Virunga, a stunning film about the struggle of park rangers to protect Africa’s oldest national park from the threat of oil drilling and rebel groups, has received a well-deserved nomination for best documentary at this year’s Academy Awards. Its London-based film-makers are also in the running for a BAFTA and have won a clutch of other international awards.
The feature-length documentary contains disturbing undercover footage of an employee and contractors of a British oil company called Soco International, which has the rights to explore for oil in an area which overlaps Virunga National Park, in the Democratic Republic of Congo. The park is a UNESCO world heritage site and home to a quarter of world’s remaining mountain gorillas.
Global Witness analysed this undercover footage and carried out further investigations to produce a report into the oil company’s activities in Virunga called “Drillers in the Mist”. The report shows how Soco International and its contractors have made illicit payments, appear to have paid off armed rebels and benefited from fear and violence in eastern Congo, as they sought access to the park for oil exploration.
London-listed Soco is on the FTSE 250 stock exchange and is run by its CEO and Deputy CEO who are both from the U.S. It denies the allegations in our report, saying that it “does not condone, partake in or tolerate corrupt or illegal activity whatsoever”.
Before publishing the report, Global Witness sent Soco International a list of questions asking, amongst other things, about the company’s relationship to supporters of its oil project in the government, army and national parks authority in Congo. Soco’s seven-page reply “categorically denied” breaching UK bribery laws, “condemn[ed]” violence and intimidation and said that “[p]ayments to rebel groups have never been nor will ever be sanctioned by Soco”.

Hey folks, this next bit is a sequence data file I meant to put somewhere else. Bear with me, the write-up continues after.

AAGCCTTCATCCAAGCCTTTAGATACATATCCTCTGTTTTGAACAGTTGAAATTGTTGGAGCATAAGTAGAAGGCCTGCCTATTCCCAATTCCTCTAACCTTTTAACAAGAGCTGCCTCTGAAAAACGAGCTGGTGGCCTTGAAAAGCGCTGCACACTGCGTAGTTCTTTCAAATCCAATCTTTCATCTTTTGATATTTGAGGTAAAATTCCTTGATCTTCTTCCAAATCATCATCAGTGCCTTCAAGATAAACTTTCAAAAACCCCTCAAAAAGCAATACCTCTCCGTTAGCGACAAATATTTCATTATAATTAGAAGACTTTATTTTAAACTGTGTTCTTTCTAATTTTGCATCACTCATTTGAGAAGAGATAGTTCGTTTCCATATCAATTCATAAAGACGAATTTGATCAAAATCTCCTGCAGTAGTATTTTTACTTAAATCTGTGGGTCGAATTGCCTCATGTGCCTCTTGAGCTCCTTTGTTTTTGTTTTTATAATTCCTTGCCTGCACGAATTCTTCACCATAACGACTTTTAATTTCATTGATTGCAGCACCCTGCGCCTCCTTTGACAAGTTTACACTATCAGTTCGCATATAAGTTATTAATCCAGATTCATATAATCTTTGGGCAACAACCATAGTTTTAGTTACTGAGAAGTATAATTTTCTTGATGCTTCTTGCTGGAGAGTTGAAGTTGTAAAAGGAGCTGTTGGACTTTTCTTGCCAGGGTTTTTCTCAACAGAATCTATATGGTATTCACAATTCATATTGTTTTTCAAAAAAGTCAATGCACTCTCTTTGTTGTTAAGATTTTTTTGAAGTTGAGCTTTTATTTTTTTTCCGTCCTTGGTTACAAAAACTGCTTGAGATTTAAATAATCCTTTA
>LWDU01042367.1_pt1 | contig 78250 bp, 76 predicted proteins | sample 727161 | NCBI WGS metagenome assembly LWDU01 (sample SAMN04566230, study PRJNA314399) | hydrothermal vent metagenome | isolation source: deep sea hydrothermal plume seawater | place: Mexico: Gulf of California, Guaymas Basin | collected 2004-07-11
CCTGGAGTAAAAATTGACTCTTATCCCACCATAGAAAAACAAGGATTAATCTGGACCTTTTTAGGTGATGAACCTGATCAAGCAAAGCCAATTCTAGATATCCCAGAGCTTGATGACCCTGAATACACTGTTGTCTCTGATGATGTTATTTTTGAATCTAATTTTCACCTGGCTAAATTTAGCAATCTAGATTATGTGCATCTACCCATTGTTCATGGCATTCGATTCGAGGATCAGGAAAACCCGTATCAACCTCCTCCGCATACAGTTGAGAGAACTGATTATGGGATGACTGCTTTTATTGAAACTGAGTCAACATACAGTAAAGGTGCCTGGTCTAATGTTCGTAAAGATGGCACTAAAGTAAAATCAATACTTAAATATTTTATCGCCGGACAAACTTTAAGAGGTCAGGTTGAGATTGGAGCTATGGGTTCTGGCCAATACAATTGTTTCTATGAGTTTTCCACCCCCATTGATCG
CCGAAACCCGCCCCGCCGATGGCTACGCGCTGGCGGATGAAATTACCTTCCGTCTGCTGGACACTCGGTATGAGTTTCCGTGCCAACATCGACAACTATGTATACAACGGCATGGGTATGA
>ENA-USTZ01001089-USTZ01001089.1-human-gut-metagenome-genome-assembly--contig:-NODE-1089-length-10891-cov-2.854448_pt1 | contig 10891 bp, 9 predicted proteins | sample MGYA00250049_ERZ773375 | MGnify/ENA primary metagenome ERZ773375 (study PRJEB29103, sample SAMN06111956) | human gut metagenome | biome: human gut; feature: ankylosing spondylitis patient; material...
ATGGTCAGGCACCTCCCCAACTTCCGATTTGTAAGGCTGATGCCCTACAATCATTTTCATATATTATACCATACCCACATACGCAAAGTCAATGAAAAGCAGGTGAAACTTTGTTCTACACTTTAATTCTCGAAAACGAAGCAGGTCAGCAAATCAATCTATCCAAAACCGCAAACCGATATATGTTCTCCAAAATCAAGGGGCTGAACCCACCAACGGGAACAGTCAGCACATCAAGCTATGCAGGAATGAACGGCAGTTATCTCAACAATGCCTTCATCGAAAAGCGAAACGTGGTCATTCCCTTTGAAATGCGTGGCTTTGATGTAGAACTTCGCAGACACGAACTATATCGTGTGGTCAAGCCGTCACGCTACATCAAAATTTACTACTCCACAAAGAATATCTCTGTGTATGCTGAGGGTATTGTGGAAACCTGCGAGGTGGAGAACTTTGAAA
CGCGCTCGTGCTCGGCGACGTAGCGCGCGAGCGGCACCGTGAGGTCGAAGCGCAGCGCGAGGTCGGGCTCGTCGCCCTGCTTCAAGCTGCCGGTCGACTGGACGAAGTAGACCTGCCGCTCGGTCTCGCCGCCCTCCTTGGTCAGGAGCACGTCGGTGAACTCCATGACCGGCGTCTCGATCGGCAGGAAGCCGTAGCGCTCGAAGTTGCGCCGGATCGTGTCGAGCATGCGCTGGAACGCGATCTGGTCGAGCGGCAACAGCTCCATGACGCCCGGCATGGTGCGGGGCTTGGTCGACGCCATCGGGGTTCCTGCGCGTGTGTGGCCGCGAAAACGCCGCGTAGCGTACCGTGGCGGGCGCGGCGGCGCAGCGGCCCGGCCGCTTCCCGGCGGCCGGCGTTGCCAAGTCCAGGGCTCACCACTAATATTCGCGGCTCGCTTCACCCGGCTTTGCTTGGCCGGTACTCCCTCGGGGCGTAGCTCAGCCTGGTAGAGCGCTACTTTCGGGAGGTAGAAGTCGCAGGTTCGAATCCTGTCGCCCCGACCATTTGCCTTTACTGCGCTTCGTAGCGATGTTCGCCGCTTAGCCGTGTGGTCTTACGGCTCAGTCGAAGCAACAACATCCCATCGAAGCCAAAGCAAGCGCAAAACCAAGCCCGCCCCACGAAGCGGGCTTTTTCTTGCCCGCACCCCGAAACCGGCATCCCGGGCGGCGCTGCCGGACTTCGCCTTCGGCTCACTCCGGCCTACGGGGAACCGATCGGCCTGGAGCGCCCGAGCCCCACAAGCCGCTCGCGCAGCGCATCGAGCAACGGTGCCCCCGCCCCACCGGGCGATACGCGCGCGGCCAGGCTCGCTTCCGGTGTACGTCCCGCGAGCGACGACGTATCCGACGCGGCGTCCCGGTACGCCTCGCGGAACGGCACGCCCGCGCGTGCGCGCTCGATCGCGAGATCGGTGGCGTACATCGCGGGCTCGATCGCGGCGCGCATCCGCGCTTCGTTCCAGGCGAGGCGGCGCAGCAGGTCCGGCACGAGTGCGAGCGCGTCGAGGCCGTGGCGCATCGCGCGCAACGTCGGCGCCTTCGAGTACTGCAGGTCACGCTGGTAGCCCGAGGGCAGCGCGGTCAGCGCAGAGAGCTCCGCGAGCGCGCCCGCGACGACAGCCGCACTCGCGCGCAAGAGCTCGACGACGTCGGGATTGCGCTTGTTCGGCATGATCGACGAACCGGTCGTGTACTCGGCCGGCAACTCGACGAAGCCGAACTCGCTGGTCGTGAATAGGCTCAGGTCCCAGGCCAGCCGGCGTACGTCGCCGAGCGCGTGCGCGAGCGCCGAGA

The company did not include specific replies to most of our questions and, as interest in the story increases, here are 10 critical questions that the company still has to answer:
- The documentary Virunga shows undercover recordings of Soco’s liaison officer in the Congolese army, an intelligence officer called Major Burimbi Feruzi, offering money to a senior park ranger to collaborate with Soco. This interaction included a request that the park ranger spy on Emmanuel de Merode, the chief warden of Virunga National Park. Does Soco contest this?
- Was Major Feruzi acting on instruction from Soco or its contractors?
- What payments and benefits – if any – have Soco, directly or indirectly, given to Major Feruzi?
- Was Major Feruzi involved in arresting or intimidating opponents of oil exploration in eastern Congo, as described in “Drillers in the Mist”?
- Virunga also shows Major Feruzi introducing Pieter Wright, one of Soco’s security contractors, to the park ranger as his “boss”. The ranger, a public official, is then given an envelope of cash, with Wright saying it is “just to say thank you”. In spite of the assertion that Soco “categorically denied” breaching UK bribery laws, do you regard the specific behaviour of this contractor as lawful?